Urosepsis during the first months of life is not entirely uncommon and occurs most frequently in boys, mainly due to urogenital abnormalities (1). Posterior urethral valves, which only occur in boys, manifest themselves in different ways, and when detected prenatally a pronounced hydronephrosis is an indication for prenatal drainage (2). Postnatally, urosepsis may be the first symptom – if the boy’s weak urine stream has not already been alerted to. In certain cases the obstruction may be so slight that the condition is only discovered after several years when the child is referred because of urinary incontinence, possibly as late as in adulthood (3).
The current case history is a good example of the challenge that the critically ill infant may represent. Information regarding weak urine stream must trigger further diagnostic imaging. Ultrasound examination of the urinary tract will be able to indicate hydronephrosis and thickening of the bladder wall, if posterior urethral valves are present. However, ultrasound is a method which is dependent on the experience and skill of the person conducting the examination, and an indication of possible hydronephrosis requires that the patient be adequately hydrated. The diagnosis itself must be verified using voiding cystourethrogram (MCUG), one reason being that both a neurogenic and non-neurogenic bladder may give the same ultrasound findings (4).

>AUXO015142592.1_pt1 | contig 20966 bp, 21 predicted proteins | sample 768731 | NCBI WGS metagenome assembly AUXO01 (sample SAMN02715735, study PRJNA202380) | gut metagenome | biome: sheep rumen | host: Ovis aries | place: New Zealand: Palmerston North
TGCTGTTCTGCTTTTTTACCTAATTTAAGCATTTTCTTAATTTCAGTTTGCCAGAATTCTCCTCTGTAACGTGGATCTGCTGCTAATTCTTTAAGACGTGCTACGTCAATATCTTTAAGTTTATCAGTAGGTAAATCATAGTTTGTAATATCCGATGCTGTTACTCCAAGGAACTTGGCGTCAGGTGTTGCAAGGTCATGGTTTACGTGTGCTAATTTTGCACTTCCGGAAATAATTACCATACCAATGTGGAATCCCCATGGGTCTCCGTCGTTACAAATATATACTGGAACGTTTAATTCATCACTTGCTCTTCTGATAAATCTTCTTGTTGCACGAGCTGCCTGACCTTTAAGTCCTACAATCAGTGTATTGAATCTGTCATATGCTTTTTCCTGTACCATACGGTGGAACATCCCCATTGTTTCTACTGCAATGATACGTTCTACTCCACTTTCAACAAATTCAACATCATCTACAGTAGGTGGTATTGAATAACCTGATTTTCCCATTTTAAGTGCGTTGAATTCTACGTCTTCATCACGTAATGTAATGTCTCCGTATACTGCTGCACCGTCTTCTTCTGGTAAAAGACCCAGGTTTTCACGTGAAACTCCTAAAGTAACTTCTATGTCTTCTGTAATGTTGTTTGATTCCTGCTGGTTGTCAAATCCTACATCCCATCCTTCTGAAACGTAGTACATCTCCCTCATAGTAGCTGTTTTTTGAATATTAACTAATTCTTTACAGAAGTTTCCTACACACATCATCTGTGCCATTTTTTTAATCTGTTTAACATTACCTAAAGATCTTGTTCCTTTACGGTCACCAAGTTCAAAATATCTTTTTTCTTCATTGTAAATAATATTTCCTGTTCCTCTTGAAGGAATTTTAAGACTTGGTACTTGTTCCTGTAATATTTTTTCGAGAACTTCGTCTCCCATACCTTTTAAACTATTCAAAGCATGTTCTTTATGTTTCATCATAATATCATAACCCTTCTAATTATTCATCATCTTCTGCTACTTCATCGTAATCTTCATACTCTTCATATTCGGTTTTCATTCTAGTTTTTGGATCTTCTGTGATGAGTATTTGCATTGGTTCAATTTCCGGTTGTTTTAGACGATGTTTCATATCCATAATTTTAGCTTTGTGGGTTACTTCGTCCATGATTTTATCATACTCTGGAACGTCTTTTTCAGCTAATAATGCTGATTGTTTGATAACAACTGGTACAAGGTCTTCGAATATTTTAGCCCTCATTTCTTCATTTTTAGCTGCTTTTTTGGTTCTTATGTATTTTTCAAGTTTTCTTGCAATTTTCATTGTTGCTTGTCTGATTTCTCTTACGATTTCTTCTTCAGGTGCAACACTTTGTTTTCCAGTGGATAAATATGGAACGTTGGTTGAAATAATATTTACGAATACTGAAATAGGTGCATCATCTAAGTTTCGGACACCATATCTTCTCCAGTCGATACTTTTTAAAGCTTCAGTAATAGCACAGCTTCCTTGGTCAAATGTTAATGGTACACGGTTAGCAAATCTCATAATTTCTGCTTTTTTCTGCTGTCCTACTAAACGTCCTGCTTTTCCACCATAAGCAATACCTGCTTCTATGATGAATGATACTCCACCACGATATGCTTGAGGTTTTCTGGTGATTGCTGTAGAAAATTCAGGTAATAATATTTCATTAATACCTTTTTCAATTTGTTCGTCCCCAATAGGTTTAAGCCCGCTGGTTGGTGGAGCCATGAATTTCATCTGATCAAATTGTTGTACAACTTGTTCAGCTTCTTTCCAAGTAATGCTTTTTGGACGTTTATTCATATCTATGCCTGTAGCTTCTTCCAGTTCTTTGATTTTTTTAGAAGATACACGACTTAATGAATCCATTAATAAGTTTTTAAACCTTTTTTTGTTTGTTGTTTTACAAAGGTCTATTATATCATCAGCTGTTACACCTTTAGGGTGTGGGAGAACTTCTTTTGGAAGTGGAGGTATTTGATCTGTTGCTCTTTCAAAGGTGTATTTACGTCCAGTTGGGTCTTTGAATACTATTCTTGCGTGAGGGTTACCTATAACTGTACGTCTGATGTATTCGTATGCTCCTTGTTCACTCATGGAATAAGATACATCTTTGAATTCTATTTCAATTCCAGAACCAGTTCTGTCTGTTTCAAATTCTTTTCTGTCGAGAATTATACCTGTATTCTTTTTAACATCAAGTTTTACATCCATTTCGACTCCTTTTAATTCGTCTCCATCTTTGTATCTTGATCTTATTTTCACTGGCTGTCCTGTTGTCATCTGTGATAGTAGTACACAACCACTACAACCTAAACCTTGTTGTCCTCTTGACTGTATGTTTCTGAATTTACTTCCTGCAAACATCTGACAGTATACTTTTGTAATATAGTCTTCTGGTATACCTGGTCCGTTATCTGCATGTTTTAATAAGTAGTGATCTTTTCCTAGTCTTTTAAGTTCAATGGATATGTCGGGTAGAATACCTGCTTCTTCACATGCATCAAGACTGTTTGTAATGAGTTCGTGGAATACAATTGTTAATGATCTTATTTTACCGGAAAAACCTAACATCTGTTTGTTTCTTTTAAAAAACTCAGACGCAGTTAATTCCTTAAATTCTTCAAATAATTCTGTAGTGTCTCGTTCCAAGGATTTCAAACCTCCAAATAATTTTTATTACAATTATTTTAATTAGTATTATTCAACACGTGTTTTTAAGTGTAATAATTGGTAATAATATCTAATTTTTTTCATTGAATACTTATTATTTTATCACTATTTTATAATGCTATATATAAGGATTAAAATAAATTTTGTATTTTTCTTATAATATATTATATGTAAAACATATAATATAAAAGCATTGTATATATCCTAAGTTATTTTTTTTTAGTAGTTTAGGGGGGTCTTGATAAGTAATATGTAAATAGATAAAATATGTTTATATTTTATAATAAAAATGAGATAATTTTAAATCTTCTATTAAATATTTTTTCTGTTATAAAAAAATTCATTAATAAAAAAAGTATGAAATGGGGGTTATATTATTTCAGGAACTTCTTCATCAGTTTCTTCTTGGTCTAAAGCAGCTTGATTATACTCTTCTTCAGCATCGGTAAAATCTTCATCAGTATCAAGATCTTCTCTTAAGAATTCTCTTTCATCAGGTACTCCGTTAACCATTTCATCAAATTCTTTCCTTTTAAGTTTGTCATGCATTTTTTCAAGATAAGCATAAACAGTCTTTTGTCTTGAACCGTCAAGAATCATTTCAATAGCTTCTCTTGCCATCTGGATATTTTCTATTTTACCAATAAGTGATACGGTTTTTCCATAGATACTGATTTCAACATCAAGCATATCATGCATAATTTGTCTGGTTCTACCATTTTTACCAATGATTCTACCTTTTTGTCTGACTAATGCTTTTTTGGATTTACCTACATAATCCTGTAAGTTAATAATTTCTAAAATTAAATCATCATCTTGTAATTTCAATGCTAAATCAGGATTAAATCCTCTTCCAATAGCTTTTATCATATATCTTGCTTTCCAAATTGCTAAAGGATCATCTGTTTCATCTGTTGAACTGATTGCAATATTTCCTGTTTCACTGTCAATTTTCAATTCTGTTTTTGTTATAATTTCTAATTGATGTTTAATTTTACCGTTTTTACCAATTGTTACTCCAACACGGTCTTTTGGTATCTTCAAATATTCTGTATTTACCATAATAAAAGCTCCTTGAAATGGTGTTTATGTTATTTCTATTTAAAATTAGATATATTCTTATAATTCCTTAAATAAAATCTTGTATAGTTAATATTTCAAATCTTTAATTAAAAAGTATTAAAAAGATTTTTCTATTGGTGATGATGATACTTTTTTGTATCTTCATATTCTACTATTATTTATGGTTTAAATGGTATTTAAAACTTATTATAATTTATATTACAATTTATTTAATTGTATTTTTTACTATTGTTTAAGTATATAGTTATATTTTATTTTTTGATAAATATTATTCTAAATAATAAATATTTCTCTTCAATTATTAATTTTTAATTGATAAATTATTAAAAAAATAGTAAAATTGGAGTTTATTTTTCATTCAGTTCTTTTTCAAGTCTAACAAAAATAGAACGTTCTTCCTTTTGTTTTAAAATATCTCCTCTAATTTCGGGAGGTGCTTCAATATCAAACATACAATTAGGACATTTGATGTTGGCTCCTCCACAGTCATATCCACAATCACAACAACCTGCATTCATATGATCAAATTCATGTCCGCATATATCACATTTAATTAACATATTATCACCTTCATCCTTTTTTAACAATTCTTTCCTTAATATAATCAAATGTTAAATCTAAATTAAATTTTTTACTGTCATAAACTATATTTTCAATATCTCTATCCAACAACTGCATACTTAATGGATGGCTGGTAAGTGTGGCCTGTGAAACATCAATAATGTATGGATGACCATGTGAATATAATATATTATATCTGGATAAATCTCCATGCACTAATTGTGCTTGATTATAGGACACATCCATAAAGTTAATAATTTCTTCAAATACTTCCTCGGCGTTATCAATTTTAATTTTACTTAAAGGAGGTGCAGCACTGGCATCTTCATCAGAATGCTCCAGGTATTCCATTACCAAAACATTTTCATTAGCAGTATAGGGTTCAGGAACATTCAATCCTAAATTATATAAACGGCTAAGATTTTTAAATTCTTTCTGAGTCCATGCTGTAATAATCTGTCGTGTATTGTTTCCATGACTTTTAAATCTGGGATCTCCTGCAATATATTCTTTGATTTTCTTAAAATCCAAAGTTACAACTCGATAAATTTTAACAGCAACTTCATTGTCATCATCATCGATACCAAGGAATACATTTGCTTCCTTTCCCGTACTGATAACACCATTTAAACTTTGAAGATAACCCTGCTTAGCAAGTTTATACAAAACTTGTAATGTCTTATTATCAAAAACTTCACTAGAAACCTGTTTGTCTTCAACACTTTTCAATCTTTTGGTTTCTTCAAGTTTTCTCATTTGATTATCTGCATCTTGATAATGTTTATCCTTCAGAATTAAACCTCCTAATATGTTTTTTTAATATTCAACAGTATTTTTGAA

The infant’s poor weight gain and general failure to thrive alone imply a need for thorough investigation. This symptom complex may be caused by an upper urinary tract infection, even though the young infant has no fever. The importance of urinalysis in all infants with unclear symptoms or findings cannot be stressed enough. This applies not only where a bacterial urinary tract infection is suspected, but also in conditions which directly or indirectly afflict the renal tubules and/or renal interstitium. Knowledge not only about electrolytes, but also pH, amino acids (metabolic screening) and glucose can be crucial for further diagnosis.
To sum up, the case report underlines that information on weak urine stream must be acted upon using imaging, that general failure to thrive must always be investigated and that urinalysis is of great importance when conditions in infants are unclear.